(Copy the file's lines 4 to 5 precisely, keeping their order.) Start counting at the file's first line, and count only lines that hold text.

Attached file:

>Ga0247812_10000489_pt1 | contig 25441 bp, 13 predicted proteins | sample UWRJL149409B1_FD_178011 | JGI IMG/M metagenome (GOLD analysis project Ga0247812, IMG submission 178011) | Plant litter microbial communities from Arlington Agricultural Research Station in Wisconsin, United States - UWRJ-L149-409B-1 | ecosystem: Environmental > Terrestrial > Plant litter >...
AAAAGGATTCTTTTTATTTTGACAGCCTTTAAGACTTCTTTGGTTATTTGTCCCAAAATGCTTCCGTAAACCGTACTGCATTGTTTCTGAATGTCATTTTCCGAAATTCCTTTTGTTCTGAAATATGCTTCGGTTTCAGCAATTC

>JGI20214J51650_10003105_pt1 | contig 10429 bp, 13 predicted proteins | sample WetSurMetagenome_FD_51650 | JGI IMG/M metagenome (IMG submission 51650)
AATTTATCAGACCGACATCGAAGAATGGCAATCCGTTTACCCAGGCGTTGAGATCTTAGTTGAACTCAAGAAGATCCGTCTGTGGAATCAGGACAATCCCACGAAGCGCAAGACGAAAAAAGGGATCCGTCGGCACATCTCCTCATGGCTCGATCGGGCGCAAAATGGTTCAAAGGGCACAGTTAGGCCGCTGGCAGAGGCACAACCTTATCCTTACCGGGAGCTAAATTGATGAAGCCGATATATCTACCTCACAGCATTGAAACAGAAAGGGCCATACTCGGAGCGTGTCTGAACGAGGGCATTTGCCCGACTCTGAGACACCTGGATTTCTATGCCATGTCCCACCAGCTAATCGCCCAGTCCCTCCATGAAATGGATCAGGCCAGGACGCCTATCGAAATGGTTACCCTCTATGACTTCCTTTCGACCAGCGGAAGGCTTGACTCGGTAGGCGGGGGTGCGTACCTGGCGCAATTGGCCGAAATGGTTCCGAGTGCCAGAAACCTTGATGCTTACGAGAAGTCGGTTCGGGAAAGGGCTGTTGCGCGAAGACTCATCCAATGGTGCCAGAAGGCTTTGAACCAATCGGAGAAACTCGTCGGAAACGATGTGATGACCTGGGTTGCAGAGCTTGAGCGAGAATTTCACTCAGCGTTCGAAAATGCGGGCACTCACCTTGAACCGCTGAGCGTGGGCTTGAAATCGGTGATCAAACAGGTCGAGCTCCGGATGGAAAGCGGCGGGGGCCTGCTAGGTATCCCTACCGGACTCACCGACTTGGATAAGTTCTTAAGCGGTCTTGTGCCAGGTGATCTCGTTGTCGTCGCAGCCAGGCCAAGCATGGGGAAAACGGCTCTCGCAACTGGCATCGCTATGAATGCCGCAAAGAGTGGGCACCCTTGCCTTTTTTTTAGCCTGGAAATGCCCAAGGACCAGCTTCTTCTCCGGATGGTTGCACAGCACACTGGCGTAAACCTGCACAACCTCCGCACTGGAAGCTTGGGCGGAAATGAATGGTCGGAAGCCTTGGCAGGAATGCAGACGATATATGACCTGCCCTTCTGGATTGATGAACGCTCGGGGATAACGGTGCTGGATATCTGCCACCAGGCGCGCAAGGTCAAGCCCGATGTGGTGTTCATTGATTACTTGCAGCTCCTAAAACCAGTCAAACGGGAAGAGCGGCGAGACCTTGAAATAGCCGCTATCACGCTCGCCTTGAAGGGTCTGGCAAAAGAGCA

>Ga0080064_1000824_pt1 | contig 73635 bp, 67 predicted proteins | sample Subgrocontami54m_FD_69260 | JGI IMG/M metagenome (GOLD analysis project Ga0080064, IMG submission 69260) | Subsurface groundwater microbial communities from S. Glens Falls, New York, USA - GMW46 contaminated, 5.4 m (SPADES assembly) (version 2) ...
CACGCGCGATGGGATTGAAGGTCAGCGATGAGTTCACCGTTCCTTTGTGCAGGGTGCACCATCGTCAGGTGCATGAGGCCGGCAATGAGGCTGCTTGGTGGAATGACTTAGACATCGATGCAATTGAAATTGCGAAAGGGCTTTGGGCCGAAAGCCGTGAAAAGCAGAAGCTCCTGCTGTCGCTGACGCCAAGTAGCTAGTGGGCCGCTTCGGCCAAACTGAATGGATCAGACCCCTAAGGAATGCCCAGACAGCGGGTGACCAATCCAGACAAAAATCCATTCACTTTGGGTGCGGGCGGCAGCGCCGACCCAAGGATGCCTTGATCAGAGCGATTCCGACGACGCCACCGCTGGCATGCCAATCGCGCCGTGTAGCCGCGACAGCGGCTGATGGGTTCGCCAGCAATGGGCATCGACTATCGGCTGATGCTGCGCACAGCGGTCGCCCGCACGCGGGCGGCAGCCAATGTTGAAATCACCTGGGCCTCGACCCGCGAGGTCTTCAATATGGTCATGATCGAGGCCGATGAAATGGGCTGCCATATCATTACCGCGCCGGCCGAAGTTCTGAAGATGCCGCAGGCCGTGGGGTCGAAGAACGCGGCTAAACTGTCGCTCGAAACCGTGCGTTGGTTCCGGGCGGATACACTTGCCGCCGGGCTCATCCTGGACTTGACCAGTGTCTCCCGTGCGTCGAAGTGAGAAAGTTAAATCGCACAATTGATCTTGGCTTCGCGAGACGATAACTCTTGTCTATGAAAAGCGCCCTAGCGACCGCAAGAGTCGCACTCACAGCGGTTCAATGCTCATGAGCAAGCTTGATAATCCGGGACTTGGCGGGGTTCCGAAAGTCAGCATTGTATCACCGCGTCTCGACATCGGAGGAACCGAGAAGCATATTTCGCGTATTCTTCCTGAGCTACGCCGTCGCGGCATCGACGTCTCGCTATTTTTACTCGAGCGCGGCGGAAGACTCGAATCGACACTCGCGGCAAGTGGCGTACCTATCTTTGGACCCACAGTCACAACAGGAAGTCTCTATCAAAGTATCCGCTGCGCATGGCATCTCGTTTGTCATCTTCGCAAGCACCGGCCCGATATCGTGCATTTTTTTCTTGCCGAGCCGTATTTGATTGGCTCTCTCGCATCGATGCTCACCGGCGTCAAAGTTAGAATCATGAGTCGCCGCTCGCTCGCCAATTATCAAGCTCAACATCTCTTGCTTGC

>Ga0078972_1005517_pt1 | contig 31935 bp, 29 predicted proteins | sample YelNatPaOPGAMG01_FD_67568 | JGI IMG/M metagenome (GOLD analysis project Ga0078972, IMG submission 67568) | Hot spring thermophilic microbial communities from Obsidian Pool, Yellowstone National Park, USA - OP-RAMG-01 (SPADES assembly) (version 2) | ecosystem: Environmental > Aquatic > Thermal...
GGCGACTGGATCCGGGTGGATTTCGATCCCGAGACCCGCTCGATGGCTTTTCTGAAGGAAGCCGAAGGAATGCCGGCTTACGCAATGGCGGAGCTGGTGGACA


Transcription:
AATTTATCAGACCGACATCGAAGAATGGCAATCCGTTTACCCAGGCGTTGAGATCTTAGTTGAACTCAAGAAGATCCGTCTGTGGAATCAGGACAATCCCACGAAGCGCAAGACGAAAAAAGGGATCCGTCGGCACATCTCCTCATGGCTCGATCGGGCGCAAAATGGTTCAAAGGGCACAGTTAGGCCGCTGGCAGAGGCACAACCTTATCCTTACCGGGAGCTAAATTGATGAAGCCGATATATCTACCTCACAGCATTGAAACAGAAAGGGCCATACTCGGAGCGTGTCTGAACGAGGGCATTTGCCCGACTCTGAGACACCTGGATTTCTATGCCATGTCCCACCAGCTAATCGCCCAGTCCCTCCATGAAATGGATCAGGCCAGGACGCCTATCGAAATGGTTACCCTCTATGACTTCCTTTCGACCAGCGGAAGGCTTGACTCGGTAGGCGGGGGTGCGTACCTGGCGCAATTGGCCGAAATGGTTCCGAGTGCCAGAAACCTTGATGCTTACGAGAAGTCGGTTCGGGAAAGGGCTGTTGCGCGAAGACTCATCCAATGGTGCCAGAAGGCTTTGAACCAATCGGAGAAACTCGTCGGAAACGATGTGATGACCTGGGTTGCAGAGCTTGAGCGAGAATTTCACTCAGCGTTCGAAAATGCGGGCACTCACCTTGAACCGCTGAGCGTGGGCTTGAAATCGGTGATCAAACAGGTCGAGCTCCGGATGGAAAGCGGCGGGGGCCTGCTAGGTATCCCTACCGGACTCACCGACTTGGATAAGTTCTTAAGCGGTCTTGTGCCAGGTGATCTCGTTGTCGTCGCAGCCAGGCCAAGCATGGGGAAAACGGCTCTCGCAACTGGCATCGCTATGAATGCCGCAAAGAGTGGGCACCCTTGCCTTTTTTTTAGCCTGGAAATGCCCAAGGACCAGCTTCTTCTCCGGATGGTTGCACAGCACACTGGCGTAAACCTGCACAACCTCCGCACTGGAAGCTTGGGCGGAAATGAATGGTCGGAAGCCTTGGCAGGAATGCAGACGATATATGACCTGCCCTTCTGGATTGATGAACGCTCGGGGATAACGGTGCTGGATATCTGCCACCAGGCGCGCAAGGTCAAGCCCGATGTGGTGTTCATTGATTACTTGCAGCTCCTAAAACCAGTCAAACGGGAAGAGCGGCGAGACCTTGAAATAGCCGCTATCACGCTCGCCTTGAAGGGTCTGGCAAAAGAGCA

>Ga0080064_1000824_pt1 | contig 73635 bp, 67 predicted proteins | sample Subgrocontami54m_FD_69260 | JGI IMG/M metagenome (GOLD analysis project Ga0080064, IMG submission 69260) | Subsurface groundwater microbial communities from S. Glens Falls, New York, USA - GMW46 contaminated, 5.4 m (SPADES assembly) (version 2) ...